They’re easy, free and completely discreet, yet most women of all ages neglect the most effective method of preventing, treating, managing and even curing incontinence.
According to a survey of more than 15,000 Australian women, less than two out of ten do their pelvic floor exercises daily, despite incontinence affecting one in three women who have ever had a baby. And while incontinence can certainly affect men, 80 per cent of those reporting living with incontinence are women.
In the lead up to Women’s Health Week (5-11 September, 2022), the Continence Foundation of Australia wants to remind women of all ages there is much they can do to reduce their risk of incontinence.
Not just older women and mothers
A 2018 Australian study found that one in three netballers experience incontinence and many women may stop exercising after giving birth due to incontinence.
Specialist Women’s, Men’s & Pelvic Health Physiotherapist, Shan Morrison, said ‘I see a lot of women who have reduced their engagement in exercise and other enjoyable activities and have withdrawn from life physically, emotionally, socially, and sexually.’
The CEO of the Continence Foundation of Australia, Rowan Cockerell, said ‘Incontinence is preventable and treatable in the majority of cases. The key to preventing or better managing incontinence comes down to protecting and strengthening the pelvic floor and adopting a few healthy lifestyle habits.’
Apart from pregnancy and childbirth, there are several risk factors for developing incontinence. These include age, being overweight, smoking, menopause, conditions such as diabetes and following bladder and/or pelvic injury and surgery.
Leaking while sneezing, coughing or exercising can hold young women back but can also be easily treated. The Go Against the Flow website is specially designed for young women to learn more: www.goagainsttheflow.org.au.
Anywhere, any time
Mrs Cockerell said pelvic floor exercises can be done anywhere, any time. ‘You can do them on the bus, at your desk, while you’re standing in line for a coffee, and nobody will even know you’re doing them,’ she said.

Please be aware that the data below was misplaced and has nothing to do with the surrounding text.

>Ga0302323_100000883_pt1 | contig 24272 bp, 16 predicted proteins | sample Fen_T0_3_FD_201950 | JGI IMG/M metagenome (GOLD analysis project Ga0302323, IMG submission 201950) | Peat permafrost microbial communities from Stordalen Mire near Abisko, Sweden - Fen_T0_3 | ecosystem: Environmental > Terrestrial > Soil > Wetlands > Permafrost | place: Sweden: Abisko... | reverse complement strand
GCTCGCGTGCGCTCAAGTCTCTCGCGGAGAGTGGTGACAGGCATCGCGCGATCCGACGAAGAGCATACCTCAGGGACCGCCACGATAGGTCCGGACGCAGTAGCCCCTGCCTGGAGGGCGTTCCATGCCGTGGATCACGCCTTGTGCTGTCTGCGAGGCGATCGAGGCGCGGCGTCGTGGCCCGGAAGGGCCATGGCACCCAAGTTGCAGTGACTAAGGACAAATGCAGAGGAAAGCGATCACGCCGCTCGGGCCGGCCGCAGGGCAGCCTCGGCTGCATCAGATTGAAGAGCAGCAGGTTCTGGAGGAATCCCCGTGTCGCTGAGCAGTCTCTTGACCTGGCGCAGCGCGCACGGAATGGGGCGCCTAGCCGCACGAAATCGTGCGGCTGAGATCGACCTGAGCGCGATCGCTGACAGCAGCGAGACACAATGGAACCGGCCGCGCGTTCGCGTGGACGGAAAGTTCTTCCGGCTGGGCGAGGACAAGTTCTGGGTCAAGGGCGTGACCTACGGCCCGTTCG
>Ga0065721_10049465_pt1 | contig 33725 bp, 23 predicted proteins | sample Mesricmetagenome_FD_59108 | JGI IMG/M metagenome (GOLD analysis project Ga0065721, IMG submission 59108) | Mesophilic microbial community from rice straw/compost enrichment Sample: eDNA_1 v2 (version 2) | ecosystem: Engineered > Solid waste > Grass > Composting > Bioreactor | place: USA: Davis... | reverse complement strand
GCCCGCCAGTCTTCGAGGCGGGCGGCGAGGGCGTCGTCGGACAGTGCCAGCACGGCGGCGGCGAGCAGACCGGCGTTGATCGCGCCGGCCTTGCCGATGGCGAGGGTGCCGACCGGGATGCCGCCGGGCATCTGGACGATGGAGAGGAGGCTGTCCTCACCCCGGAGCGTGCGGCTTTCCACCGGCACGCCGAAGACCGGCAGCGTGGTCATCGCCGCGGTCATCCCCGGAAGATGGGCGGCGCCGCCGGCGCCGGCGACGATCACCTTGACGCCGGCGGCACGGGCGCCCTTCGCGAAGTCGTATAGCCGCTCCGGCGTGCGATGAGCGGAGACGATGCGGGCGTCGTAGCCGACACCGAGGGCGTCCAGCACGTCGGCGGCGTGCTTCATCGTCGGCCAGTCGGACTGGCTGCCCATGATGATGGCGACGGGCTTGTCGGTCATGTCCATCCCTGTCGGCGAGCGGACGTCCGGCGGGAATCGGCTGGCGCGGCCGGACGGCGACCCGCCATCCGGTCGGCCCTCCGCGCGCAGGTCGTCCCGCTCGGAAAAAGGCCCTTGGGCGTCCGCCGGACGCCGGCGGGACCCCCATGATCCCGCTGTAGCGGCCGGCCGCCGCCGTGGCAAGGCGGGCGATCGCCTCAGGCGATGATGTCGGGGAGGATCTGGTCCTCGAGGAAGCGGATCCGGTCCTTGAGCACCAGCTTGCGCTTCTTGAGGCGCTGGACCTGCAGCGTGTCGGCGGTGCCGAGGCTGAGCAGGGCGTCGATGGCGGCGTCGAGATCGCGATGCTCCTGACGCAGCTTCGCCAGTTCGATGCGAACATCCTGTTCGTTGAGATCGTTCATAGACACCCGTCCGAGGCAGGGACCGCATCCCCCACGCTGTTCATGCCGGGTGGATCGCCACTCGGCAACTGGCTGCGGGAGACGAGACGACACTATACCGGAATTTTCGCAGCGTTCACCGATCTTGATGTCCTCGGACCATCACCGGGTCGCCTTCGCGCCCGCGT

The good news is the exercises don’t just help with continence. They can also improve sexual function. Information on how to do pelvic floor exercises correctly can be found on the Pelvic Floor First website at pelvicfloorfirst.org.au.
‘Remember that there is help available,’ said Mrs Cockerell. ‘We have a national continence help line staffed by nurse continence specialists, as well as specific sections on our website with simple instructions on how to perform pelvic floor exercises, and links to resources designed with younger women in mind.’
The Continence Foundation was established to promote bladder and bowel control health, and to reduce the stigma and restrictions of all aspects of incontinence across the lifespan.
An avoidable problem
Rowan Cockerell said, ‘Many people are embarrassed about any incontinence issues. We know that it can lead to some people limiting their social and sex lives and then we start to see it having an impact on their mental health.
‘People think it’s just a normal part of ageing, but it absolutely isn’t, and nobody should feel they just have to put up with it,’ she said.
‘And given it’s such a common issue, there really should be no stigma attached to it. Our resources and experts all take a very commonsense and practical approach to helping people. We offer a completely safe space for people to discuss and seek help for this problem.’
Visit continence.org.au for information, including videos, on how to do pelvic floor exercises, as well options for further help and treatment.
Anyone can also call the National Continence Helpline on 1800 33 00 66 between 8am and 8pm Monday to Friday.
By the numbers
- 80 per cent of those living with incontinence are women.
- One in three women who have ever had a baby live with incontinence.
- Over half of women living in the community with urinary incontinence are aged under 50 years.
- One in three netballers experience incontinence.
- 10% of young women aged 15 to 24 experience incontinence.